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Cleveland Heights first to vote on domestic partner registry

Cleveland Heights first to vote on domestic partner registry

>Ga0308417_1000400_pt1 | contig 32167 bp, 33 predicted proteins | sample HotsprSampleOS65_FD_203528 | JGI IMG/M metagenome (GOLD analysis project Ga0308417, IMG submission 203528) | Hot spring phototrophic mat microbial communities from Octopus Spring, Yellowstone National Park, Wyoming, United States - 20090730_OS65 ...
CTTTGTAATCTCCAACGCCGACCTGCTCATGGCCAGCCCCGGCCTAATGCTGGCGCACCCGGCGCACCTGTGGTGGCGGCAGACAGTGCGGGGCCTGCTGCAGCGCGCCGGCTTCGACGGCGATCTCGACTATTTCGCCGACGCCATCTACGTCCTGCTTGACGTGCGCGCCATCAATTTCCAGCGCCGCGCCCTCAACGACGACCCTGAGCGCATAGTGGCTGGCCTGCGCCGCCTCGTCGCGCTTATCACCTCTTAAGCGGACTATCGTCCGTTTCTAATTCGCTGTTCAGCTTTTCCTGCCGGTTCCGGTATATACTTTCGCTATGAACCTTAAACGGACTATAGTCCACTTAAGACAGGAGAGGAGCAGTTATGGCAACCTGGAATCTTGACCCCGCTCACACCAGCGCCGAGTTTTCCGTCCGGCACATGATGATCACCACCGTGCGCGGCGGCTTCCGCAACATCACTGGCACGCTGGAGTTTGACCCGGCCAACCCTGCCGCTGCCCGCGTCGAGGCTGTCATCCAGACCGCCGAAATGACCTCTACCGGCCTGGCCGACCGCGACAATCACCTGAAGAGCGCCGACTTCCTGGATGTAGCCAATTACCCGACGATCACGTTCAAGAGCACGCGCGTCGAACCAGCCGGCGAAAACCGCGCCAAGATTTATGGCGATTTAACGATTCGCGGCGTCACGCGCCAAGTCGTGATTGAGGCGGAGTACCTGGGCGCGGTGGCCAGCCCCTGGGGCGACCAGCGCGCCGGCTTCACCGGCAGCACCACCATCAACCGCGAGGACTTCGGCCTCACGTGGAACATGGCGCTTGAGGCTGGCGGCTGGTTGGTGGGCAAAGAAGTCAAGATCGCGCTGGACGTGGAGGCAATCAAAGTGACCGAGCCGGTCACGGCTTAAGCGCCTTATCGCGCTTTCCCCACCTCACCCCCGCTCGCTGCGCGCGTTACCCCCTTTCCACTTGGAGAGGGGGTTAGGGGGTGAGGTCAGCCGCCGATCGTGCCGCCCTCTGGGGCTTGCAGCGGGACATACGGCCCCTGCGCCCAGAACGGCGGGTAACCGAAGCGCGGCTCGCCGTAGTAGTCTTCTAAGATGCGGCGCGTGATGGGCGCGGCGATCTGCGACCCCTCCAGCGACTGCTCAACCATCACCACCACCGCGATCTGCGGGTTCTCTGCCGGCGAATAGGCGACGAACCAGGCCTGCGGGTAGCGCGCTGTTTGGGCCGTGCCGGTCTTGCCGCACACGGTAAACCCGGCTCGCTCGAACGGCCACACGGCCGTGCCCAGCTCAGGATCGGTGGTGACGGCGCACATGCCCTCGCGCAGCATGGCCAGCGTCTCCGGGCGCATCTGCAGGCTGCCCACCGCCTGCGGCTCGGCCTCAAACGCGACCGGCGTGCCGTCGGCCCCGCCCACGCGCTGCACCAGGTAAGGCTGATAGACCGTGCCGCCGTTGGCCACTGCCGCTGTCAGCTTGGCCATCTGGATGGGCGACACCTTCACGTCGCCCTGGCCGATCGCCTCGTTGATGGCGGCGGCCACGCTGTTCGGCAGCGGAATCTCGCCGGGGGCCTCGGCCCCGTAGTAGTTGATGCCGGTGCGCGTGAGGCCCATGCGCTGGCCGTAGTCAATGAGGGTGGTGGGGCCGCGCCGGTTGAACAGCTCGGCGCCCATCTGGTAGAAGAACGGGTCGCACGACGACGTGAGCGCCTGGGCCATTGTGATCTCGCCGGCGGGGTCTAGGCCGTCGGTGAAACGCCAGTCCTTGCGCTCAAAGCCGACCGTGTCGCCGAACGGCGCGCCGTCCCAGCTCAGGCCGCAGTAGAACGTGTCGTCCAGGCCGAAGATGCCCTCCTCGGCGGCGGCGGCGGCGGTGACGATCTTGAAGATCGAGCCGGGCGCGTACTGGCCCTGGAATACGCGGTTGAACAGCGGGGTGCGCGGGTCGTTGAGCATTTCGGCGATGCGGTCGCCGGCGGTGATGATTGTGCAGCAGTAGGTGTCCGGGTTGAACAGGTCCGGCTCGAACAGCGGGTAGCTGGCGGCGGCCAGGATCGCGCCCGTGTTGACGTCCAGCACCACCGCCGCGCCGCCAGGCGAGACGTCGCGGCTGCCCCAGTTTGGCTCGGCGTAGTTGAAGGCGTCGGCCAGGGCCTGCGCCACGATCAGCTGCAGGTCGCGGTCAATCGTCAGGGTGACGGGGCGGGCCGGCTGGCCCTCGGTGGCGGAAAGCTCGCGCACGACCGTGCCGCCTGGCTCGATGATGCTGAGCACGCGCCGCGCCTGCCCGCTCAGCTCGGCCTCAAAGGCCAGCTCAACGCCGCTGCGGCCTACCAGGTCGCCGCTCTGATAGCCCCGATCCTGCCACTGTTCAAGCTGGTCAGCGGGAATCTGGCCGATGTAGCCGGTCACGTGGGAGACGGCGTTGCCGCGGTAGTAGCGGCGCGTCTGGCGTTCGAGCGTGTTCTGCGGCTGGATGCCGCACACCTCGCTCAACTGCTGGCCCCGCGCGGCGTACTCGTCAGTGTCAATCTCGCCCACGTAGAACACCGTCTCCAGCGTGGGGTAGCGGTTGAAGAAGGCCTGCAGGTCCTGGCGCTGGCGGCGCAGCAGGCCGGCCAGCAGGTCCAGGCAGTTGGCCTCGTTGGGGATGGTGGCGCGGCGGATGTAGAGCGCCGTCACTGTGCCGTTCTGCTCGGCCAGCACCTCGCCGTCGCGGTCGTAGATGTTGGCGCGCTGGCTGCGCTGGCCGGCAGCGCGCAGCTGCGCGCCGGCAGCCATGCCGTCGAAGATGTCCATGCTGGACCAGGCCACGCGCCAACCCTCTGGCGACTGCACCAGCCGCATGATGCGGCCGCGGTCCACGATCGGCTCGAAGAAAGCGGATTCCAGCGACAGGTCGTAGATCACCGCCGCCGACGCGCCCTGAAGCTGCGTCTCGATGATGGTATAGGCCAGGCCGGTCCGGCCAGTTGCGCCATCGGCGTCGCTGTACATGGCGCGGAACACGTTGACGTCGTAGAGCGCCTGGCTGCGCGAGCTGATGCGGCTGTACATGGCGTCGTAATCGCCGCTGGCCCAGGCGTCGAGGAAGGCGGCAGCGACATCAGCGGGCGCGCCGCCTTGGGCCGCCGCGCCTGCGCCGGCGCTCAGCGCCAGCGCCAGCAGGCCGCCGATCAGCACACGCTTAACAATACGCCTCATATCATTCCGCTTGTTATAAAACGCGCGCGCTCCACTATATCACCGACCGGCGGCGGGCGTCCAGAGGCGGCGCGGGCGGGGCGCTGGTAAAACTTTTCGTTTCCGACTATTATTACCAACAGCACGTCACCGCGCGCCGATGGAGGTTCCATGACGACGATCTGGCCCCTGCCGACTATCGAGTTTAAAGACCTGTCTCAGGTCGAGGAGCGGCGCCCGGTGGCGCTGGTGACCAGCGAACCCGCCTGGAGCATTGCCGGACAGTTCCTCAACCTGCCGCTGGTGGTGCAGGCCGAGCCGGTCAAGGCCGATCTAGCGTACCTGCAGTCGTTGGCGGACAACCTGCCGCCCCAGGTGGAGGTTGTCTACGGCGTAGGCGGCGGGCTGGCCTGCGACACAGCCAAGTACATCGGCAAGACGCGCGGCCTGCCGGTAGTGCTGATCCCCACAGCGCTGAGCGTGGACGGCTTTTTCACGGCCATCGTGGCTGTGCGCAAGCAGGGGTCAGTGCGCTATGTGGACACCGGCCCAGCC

Backers of a domestic-partner registry in Cleveland Heights, Ohio, on Monday received certification of their petition to put legal recognition for unmarried couples on the November ballot, the first time in the nation that voters will decide on such an issue. The registry would give legal recognition to both gay and straight unmarried partners, who could use the document in attempts to share employment benefits or inherit property. However, the registry would not be binding on courts, governments, hospitals, or private companies. The city council must approve the petition before it goes on the ballot, clerk Tom Malone said. "We anticipate council will want to send the issue to the voters and let them decide," said David Caldwell, a spokesman for Heights Families for Equality, the group that circulated petitions. City councilman Jimmie Hicks Jr. has said he will campaign heavily against the registry. Although registries have been created by municipal councils or state legislatures across the country, Cleveland Heights would be the first to create one through a popular vote, according to the National Gay and Lesbian Task Force. Heights Families for Equality submitted 5,746 signatures, far more than the 3,750 required to get the measure on the November 4 ballot. Caldwell said about 50 members of the group talked with more than 7,000 people in the city of 50,000.

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